The Age-Old Question “How Do Pharmaceutical Drugs Get in Drinking Water” is Really Nothing New

The fact that drugs get in our drinking water is so alarming. It makes things like toxins in water seem like old threats. But today, water supplies across the country have trace element of drugs. This discovery is causing experts and ordinary citizens to ask the question: how do pharmaceutical drugs get in drinking water?

When a probe finds drugs in drinking water, it sets off all kinds of bells and whistles. The first area of concern for most people is how the drugs end up in their drinking water. The next thing people need to realize is that not all of the drugs they take stay in their bodies. When drugs are ingested or injected into our body, we do not necessarily use all of the drugs. These excess drugs get flushed out in urine and feces.

Some say this is a good thing since pharmaceuticals can overpower your system. On the other hand, it’s not welcome news for the ecosystem. These drug elements find their way into our streams, rivers and other water systems, as well as into our municipal water treatment facilities.

As you might know, addressing the quality of tap water is nothing new. But the newest threat of drugs in our waterways is just one more to add to our already tainted water. But simply asking “how do pharmaceutical drugs get in drinking water” is not enough. The more urgent problem lies in the fact that such drugs are not easily filtered out of our drinking water.

When a scientific probe finds drugs in drinking water, it usually reveals what levels and what type of drugs. A study by the Associate Press, for example, found low levels of drugs from over-the-counter medications to highly potent narcotics. Still some say that even in small doses, the pharmaceuticals are toxic to the body. The main reason for this is the fact the people might be ingesting them over a continuous period of time.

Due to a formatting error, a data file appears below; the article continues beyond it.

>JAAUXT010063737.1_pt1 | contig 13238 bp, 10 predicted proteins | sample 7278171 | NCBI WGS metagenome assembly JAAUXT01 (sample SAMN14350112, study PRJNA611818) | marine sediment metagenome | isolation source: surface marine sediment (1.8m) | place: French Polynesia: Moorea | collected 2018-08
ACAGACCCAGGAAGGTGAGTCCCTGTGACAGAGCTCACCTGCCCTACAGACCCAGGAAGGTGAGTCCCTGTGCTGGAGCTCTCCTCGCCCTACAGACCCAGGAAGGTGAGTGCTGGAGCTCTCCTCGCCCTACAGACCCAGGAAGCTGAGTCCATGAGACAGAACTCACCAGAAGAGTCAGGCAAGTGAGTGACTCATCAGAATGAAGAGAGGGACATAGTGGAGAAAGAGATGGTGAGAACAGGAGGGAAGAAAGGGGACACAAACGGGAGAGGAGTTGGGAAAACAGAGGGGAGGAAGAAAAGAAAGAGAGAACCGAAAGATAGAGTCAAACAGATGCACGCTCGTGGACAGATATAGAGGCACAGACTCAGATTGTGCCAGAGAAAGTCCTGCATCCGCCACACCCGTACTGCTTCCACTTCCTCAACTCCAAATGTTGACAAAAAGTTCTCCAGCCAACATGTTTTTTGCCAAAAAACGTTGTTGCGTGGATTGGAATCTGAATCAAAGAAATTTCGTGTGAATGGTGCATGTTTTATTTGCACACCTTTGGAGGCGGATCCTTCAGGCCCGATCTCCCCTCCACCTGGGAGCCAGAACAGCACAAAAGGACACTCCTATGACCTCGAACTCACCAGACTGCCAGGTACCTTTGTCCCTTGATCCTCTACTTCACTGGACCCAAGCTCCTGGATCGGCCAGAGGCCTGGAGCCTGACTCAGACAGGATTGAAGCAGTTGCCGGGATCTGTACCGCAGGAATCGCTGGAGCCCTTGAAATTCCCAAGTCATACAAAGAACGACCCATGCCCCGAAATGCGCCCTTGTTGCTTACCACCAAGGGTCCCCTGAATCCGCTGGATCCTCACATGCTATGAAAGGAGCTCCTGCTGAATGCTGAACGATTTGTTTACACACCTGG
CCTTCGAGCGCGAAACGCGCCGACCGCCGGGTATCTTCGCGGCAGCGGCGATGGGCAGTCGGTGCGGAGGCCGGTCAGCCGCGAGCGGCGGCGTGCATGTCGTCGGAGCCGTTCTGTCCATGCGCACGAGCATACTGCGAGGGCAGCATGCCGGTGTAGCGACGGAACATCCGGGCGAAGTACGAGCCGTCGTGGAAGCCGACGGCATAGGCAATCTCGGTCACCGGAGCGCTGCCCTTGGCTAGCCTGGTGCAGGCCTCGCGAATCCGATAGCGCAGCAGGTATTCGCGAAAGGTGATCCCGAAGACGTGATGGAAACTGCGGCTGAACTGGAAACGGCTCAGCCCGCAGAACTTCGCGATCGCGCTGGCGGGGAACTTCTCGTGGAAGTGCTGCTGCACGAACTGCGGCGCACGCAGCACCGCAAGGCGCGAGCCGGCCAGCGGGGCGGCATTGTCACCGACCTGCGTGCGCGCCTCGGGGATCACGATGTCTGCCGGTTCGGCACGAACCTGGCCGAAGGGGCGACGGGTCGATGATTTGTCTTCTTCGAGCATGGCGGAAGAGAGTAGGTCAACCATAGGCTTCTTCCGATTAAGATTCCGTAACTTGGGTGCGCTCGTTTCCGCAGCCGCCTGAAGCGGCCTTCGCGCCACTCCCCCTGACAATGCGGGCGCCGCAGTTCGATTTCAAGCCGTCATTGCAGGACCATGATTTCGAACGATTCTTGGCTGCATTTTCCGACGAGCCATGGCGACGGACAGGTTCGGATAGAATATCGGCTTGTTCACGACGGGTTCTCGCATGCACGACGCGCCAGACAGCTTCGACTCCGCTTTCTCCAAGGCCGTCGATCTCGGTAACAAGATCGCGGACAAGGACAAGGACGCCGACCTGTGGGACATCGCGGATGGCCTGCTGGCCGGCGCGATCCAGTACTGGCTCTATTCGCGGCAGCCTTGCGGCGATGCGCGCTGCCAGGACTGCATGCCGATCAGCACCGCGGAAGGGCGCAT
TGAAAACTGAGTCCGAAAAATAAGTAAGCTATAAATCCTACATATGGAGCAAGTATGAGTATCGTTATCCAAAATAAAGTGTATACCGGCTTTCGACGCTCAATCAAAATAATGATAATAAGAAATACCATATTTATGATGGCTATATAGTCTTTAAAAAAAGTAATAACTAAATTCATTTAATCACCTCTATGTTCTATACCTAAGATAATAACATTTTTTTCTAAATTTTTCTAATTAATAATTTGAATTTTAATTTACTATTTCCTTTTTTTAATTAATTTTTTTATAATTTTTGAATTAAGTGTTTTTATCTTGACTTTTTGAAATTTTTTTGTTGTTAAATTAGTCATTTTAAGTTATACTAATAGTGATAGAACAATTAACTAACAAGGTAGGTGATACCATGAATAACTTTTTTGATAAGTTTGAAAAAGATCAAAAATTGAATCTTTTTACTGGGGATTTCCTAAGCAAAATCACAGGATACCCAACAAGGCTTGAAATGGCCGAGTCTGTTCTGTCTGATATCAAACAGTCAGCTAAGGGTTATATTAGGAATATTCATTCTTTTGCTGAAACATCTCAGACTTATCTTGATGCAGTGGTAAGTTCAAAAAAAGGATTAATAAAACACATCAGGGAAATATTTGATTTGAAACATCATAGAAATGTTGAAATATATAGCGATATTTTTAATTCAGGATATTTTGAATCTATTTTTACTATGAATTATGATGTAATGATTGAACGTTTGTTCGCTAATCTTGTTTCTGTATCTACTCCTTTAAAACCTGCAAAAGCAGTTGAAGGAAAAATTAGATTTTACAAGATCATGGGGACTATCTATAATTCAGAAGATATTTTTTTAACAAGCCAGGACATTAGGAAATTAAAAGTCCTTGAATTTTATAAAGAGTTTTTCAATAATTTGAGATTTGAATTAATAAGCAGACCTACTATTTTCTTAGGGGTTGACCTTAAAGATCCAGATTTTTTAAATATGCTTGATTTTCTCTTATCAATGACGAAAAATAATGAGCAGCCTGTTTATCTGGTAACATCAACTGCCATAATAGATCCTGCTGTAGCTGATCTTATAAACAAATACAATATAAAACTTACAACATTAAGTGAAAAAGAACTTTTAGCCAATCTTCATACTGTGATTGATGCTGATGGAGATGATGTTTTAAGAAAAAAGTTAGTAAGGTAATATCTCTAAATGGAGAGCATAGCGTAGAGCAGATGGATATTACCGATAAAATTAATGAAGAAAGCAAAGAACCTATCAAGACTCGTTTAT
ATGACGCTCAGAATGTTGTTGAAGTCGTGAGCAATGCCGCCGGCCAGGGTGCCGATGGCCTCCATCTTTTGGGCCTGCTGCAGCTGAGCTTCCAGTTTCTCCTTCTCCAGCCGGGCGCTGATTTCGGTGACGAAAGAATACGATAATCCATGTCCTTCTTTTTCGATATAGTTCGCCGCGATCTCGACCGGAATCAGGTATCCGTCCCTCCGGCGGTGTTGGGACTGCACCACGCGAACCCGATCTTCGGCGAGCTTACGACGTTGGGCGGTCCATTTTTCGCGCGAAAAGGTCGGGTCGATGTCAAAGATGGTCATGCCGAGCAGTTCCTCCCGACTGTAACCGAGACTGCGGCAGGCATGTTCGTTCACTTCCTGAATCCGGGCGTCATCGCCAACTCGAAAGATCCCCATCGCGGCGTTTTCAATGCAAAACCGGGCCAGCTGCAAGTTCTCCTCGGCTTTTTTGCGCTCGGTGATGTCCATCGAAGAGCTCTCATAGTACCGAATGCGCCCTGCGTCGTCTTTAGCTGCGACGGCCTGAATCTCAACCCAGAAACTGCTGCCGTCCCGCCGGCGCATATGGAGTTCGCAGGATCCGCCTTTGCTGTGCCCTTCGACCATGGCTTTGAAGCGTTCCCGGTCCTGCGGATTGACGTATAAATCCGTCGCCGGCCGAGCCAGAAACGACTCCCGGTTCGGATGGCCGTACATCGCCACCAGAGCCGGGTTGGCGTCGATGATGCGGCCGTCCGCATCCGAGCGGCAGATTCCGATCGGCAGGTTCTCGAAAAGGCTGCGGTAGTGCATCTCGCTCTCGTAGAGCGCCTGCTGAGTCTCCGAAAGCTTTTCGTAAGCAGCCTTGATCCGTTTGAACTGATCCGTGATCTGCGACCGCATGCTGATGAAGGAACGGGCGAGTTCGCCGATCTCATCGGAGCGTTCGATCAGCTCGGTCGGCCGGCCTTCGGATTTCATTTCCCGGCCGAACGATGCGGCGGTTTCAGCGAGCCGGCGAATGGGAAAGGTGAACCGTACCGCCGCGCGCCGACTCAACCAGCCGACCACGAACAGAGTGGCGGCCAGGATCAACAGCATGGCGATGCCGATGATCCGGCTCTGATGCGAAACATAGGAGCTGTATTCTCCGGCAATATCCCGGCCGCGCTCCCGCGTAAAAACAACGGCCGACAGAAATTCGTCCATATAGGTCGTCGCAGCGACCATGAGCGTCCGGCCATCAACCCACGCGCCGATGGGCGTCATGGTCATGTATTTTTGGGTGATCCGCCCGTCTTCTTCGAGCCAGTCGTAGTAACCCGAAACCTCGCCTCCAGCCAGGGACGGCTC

No one knows just yet what this long-term exposure will do. The problem of drugs in water is growing rapidly worldwide. In the Unite States alone, traces of drugs are found in most sources of drinking water.

How do pharmaceutical drugs get in drinking water supplies? Review the following to brush up on the different types of water sources and their safety:

Underground aquifers supply around 40 percent of the drinking water in the United States. Sadly, drugs can seep into aquifers even in rural areas.

Well-water is not controlled by public water treatment facilities. People dig wells and have the misguided faith that this is a totally safe way to collect healthy drug-free water.

By and large, bottled water suppliers do not test water for the presence of drugs.

Lastly, don’t be fooled by some water purification devices and companies. Some ineffective home filtration systems do not filter out all the harmful chemicals and drugs in water and can also become contaminated with drug by-products. Click on my bio and find out the home filtration systems that do.

How Do Pharmaceutical Drugs Get in Drinking Water?

First of all, it’s a fact: many prescription drugs, plus over-the-counter drugs, have been found in public water supplies serving millions, virtually all over the United States and Europe.